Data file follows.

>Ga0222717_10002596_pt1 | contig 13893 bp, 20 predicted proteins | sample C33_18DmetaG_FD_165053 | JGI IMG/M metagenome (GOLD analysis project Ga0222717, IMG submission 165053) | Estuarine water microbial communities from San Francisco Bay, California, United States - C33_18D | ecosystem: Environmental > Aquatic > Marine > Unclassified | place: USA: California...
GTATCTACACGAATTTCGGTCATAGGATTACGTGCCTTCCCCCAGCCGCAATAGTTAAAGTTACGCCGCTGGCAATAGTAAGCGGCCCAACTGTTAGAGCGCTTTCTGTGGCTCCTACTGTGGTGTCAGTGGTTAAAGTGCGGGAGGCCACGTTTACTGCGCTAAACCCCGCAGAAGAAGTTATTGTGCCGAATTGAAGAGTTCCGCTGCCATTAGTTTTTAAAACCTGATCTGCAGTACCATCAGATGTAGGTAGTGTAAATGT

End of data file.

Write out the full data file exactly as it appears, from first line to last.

>Ga0222717_10002596_pt1 | contig 13893 bp, 20 predicted proteins | sample C33_18DmetaG_FD_165053 | JGI IMG/M metagenome (GOLD analysis project Ga0222717, IMG submission 165053) | Estuarine water microbial communities from San Francisco Bay, California, United States - C33_18D | ecosystem: Environmental > Aquatic > Marine > Unclassified | place: USA: California...
GTATCTACACGAATTTCGGTCATAGGATTACGTGCCTTCCCCCAGCCGCAATAGTTAAAGTTACGCCGCTGGCAATAGTAAGCGGCCCAACTGTTAGAGCGCTTTCTGTGGCTCCTACTGTGGTGTCAGTGGTTAAAGTGCGGGAGGCCACGTTTACTGCGCTAAACCCCGCAGAAGAAGTTATTGTGCCGAATTGAAGAGTTCCGCTGCCATTAGTTTTTAAAACCTGATCTGCAGTACCATCAGATGTAGGTAGTGTAAATGT